Each night, tens of thousands of Australians are without a place to call home. Many thousands more are at risk of becoming homeless.
Behind these statistics lies the true cost of homelessness. Homelessness can have profound and long-term impacts on a person’s safety and security, physical and mental health, on their connection to the community, and on their ability to thrive in school or in the workplace.
This inquiry was an opportunity to examine Australian governments’ collective response to the problem of homelessness—to understand what is and is not working and to hear about best-practice policies and programs both in Australia and overseas.
In its interim report, presented in October 2020, the Committee considered the impact of the COVID-19 pandemic on homelessness.
In this final report, the Committee makes 35 recommendations which, taken together, propose a renewed approach to preventing and addressing homelessness in Australia.
The Committee’s report concludes with a significant and overarching recommendation for the establishment of a ten-year national strategy on homelessness. While state and territory governments are primarily responsible for housing and homelessness, a clear and consistent message in evidence given to the Committee was that there is a need for a national approach.
The Committee considers that a national strategy would lead to more cohesive policies, better coordination and more accountability, particularly in relation to the use of Australian Government funding. A national strategy could also recognise and harness the important roles of local governments, community organisations and the private sector in preventing and addressing homelessness.
Most importantly, a national strategy would ensure that all Australian governments have a shared focus on achieving better outcomes for those who are homeless or at risk of homelessness. In this regard, the Committee identified three main areas for reform.
First, prevention and early intervention represent the most effective and cost‑efficient measures to address homelessness. Acknowledging the value of work done to date through integrated ‘place-based’ approaches, the Committee calls for further work to support, strengthen and integrate prevention and early intervention programs.
Second, the principle of ‘Housing First’ should guide all Australian governments’ responses to homelessness. Put simply, this means that housing should be made available to people who are homeless or at risk of homelessness as an immediate priority, and a base from which their other needs can be addressed. The Committee particularly recognises the importance of providing flexible ‘wrap-around’ services as part of the Housing First strategy, to prevent homelessness and associated problems from becoming entrenched.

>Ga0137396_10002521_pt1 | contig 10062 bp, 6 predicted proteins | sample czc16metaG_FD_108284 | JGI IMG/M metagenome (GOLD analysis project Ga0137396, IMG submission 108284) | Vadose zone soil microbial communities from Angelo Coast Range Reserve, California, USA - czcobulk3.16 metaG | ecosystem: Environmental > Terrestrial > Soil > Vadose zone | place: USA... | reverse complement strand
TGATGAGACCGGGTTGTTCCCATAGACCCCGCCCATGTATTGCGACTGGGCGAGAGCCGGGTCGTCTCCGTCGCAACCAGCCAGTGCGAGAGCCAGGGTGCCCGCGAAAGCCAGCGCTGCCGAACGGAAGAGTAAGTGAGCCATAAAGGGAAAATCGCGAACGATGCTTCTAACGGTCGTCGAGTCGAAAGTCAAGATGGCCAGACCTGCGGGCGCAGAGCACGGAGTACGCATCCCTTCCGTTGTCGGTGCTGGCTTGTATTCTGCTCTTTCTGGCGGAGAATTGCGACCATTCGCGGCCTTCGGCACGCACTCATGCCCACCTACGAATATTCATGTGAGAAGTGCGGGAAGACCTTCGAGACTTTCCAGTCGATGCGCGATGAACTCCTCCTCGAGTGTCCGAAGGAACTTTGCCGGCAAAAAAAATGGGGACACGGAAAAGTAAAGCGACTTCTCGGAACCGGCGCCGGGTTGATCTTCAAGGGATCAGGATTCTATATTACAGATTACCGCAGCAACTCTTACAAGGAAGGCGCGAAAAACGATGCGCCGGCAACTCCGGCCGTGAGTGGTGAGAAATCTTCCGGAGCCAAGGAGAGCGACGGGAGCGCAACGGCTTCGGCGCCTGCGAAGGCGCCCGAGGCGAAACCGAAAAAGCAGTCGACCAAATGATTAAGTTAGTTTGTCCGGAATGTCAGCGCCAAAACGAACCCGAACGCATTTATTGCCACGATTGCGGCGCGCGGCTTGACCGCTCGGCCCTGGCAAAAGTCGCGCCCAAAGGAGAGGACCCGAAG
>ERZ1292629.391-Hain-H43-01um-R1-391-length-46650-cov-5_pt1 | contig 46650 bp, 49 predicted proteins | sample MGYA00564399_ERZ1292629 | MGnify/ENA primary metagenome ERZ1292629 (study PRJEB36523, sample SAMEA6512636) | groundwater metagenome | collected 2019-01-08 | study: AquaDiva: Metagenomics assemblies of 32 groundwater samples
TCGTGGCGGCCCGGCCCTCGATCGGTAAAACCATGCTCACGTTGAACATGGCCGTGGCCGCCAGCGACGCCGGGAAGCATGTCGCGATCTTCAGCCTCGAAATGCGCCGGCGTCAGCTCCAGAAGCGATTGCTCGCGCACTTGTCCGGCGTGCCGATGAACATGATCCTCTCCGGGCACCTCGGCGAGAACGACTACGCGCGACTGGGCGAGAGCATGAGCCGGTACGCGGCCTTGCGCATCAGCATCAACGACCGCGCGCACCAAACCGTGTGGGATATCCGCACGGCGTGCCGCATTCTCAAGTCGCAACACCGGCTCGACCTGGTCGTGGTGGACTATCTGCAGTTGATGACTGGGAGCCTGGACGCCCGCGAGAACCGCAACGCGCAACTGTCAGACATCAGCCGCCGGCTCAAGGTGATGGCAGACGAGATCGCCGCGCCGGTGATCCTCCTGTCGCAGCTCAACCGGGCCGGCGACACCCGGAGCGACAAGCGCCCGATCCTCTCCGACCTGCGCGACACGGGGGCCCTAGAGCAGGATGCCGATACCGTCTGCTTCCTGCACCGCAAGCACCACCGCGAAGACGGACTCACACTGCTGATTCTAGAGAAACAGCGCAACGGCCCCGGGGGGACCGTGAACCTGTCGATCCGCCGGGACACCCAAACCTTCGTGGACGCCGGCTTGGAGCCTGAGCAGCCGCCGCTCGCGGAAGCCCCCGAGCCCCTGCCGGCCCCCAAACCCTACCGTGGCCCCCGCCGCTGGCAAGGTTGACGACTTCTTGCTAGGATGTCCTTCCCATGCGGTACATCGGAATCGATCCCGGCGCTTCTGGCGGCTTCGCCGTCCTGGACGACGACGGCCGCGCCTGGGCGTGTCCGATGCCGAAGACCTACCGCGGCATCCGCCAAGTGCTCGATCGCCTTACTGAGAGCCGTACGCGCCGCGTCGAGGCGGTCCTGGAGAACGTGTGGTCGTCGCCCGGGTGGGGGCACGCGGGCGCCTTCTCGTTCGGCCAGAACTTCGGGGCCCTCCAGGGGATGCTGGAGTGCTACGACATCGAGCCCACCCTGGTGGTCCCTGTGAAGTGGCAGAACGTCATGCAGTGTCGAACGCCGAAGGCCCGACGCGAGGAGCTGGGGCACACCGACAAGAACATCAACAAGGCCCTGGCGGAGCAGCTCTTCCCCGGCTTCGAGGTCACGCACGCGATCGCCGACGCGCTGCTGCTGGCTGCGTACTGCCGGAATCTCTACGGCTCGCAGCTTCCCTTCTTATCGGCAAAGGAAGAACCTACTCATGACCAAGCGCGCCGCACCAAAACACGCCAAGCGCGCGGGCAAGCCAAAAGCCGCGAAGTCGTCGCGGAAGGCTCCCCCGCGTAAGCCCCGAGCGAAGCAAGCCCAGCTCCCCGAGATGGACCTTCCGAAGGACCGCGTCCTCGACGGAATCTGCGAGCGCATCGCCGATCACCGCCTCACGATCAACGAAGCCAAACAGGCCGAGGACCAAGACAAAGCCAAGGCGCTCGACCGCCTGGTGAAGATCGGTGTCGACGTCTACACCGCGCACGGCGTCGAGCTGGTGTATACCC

Third, new approaches are needed to address the shortfall in social and affordable housing. While noting that states and territories are responsible for the provision of social housing, the Committee has identified ways in which the Australian Government can work with state, territory and local governments, as well as community housing providers and other private sector investors, to increase the availability of social and affordable housing for those who need it most.
The report includes a range of other observations and recommendations. The Committee recognises that certain groups are at greater risk of homelessness than others, and that the experience of homelessness can differ from the cities and suburbs to the regional and remote parts of Australia. As such, the Committee recommends the design of a new needs-based funding model for future funding agreements, as well as particular measures to assist groups such as victim-survivors of family, domestic and sexual violence, and Indigenous Australians.
Importantly, the report also makes recommendations to improve data collection and reporting to better inform all Australian governments’ responses to homelessness. This includes a review of how homelessness is defined and how the homeless population is counted through the Census.
The Committee recognises that there is no quick fix to end homelessness in Australia. Nevertheless, the recommendations in this report highlight a range of ways in which Australian governments can work together to reduce the number of people experiencing, or at risk of, homelessness in this country.
The Committee expresses its appreciation to the many individuals and organisations who shared their views with the Committee and informed the Committee’s inquiry. The Committee especially thanks those who shared their lived experience of homelessness with the Committee.
Mr Andrew Wallace MP